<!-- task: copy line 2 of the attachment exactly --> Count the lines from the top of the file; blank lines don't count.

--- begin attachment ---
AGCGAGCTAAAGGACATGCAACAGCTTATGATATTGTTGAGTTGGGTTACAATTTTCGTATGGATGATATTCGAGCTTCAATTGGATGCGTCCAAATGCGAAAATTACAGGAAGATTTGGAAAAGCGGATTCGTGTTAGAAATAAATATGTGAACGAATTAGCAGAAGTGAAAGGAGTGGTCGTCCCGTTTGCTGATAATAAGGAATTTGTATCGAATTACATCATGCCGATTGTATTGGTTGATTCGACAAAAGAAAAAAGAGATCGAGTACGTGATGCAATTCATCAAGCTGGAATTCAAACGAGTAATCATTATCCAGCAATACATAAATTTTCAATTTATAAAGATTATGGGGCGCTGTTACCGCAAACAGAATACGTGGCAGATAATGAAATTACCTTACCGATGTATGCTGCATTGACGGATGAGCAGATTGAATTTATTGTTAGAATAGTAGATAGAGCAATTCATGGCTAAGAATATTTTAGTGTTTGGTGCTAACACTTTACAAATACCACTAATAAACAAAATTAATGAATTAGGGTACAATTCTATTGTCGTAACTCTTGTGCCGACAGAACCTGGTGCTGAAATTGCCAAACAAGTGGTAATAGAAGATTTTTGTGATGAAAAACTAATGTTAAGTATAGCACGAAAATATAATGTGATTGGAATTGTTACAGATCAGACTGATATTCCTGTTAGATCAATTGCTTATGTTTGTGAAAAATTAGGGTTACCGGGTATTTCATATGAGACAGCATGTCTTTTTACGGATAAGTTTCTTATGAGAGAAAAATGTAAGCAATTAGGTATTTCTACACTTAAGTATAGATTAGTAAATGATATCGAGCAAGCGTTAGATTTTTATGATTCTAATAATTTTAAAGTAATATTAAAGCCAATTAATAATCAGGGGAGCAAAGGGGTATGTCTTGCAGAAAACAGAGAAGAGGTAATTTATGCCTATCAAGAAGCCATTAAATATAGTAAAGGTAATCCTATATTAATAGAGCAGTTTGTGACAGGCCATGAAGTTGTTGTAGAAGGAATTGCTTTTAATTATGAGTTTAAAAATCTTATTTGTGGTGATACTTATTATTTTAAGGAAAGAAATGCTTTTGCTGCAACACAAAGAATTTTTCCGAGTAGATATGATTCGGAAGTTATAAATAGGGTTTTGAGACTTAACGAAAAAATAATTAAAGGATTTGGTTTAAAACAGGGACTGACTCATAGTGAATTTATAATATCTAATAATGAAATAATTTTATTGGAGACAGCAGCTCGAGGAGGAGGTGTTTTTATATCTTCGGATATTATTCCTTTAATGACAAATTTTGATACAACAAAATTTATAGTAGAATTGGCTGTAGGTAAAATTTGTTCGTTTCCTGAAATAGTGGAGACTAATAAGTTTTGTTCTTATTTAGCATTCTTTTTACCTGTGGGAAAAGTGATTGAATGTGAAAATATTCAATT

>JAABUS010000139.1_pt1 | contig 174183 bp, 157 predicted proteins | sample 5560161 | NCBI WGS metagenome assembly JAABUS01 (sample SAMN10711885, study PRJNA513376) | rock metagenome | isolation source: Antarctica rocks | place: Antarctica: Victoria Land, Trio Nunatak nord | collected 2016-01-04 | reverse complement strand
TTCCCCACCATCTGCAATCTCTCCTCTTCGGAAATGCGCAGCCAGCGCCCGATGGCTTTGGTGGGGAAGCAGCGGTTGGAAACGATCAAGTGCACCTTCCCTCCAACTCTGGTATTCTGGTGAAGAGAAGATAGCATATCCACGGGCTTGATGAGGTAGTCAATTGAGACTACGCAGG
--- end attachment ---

>JAABUS010000139.1_pt1 | contig 174183 bp, 157 predicted proteins | sample 5560161 | NCBI WGS metagenome assembly JAABUS01 (sample SAMN10711885, study PRJNA513376) | rock metagenome | isolation source: Antarctica rocks | place: Antarctica: Victoria Land, Trio Nunatak nord | collected 2016-01-04 | reverse complement strand